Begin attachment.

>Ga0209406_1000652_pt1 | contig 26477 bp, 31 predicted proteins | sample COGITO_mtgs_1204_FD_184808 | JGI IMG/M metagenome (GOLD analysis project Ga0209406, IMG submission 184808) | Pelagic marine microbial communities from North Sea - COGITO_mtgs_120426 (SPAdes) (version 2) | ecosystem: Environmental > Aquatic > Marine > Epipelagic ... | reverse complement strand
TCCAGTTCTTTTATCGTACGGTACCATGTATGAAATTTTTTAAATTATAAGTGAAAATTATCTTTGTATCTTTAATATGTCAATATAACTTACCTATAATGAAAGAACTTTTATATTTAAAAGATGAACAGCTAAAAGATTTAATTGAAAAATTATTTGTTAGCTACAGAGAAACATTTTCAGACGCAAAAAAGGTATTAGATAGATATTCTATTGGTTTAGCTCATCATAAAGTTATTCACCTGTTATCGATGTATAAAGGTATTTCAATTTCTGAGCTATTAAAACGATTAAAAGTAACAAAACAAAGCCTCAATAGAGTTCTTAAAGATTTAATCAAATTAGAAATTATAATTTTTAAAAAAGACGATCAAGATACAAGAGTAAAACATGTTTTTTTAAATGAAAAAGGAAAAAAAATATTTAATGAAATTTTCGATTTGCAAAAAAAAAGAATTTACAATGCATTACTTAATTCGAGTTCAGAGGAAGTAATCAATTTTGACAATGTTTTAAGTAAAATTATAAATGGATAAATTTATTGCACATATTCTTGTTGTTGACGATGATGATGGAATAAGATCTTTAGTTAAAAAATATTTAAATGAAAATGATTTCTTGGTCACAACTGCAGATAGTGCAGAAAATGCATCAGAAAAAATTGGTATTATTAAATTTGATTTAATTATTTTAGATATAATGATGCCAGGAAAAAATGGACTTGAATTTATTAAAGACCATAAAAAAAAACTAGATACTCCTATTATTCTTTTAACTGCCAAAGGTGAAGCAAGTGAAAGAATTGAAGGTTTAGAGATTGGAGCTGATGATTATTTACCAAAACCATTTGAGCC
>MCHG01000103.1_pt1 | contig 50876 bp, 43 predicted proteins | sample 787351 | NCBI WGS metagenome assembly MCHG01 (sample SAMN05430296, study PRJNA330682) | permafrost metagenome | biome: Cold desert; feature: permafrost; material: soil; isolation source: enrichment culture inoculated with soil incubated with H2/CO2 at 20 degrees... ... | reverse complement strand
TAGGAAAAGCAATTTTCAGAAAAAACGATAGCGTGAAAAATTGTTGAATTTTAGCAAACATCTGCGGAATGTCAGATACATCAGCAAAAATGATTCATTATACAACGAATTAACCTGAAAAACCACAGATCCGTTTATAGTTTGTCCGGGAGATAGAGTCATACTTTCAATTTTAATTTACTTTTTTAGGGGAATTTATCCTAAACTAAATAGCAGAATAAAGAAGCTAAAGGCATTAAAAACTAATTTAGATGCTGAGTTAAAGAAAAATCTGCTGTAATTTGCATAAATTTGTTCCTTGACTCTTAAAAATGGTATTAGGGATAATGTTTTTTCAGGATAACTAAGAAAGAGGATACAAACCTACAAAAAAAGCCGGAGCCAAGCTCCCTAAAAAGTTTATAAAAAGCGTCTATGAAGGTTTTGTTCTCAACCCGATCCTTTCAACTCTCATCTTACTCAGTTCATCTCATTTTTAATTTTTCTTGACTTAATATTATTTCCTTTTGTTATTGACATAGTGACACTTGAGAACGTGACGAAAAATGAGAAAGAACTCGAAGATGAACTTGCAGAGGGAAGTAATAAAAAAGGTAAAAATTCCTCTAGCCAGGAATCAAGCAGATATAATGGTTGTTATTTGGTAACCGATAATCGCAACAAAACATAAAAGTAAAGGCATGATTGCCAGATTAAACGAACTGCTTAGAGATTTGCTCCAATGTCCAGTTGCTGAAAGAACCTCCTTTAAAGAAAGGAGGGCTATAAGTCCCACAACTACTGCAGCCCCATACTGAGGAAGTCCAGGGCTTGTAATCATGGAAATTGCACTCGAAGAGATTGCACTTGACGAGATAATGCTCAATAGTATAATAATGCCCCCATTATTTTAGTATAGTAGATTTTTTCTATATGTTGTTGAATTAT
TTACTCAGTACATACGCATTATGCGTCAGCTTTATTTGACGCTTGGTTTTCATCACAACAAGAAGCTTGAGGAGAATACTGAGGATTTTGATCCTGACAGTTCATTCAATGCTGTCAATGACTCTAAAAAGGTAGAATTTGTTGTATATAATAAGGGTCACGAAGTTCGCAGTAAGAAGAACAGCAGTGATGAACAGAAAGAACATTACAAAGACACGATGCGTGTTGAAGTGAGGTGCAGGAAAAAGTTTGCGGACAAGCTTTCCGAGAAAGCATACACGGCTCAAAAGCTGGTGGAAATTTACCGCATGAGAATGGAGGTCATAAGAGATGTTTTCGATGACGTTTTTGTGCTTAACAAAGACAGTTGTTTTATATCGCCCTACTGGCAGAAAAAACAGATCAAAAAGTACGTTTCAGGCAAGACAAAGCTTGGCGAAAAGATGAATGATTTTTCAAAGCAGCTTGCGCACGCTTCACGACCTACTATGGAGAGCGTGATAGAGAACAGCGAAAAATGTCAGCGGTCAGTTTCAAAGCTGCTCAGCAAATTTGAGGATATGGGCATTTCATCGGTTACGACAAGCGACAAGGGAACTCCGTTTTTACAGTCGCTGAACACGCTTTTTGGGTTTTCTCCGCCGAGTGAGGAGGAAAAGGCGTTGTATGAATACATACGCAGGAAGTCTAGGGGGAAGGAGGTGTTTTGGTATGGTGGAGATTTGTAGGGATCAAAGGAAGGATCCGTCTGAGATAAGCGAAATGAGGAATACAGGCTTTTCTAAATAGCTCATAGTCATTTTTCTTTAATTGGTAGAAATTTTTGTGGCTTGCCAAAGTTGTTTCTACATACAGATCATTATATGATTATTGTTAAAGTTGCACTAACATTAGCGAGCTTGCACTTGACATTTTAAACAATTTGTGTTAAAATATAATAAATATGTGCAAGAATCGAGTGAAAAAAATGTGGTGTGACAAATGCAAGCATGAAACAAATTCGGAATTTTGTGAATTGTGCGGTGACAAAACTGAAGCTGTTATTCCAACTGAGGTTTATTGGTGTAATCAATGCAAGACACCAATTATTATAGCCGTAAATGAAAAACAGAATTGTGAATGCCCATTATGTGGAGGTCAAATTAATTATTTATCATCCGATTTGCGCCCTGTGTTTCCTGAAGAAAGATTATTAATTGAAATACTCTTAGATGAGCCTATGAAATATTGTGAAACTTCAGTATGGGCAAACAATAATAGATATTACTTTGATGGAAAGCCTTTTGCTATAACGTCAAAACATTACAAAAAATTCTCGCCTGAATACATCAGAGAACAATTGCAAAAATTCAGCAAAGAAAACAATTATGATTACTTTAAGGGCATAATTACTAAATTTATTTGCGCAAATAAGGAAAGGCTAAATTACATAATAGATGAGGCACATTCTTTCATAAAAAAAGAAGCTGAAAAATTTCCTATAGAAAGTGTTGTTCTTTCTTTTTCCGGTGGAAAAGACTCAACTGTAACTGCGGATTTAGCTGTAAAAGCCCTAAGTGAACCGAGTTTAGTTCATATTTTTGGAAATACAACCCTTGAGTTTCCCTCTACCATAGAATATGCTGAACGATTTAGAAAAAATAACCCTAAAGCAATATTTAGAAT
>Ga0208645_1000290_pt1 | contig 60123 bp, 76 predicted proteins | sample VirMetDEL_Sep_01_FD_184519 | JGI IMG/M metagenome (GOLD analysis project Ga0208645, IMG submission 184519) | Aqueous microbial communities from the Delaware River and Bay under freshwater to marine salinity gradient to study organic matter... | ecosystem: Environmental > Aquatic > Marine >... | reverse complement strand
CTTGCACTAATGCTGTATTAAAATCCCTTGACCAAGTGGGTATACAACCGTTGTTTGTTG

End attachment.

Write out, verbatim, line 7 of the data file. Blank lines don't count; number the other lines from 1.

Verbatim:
CTTGCACTAATGCTGTATTAAAATCCCTTGACCAAGTGGGTATACAACCGTTGTTTGTTG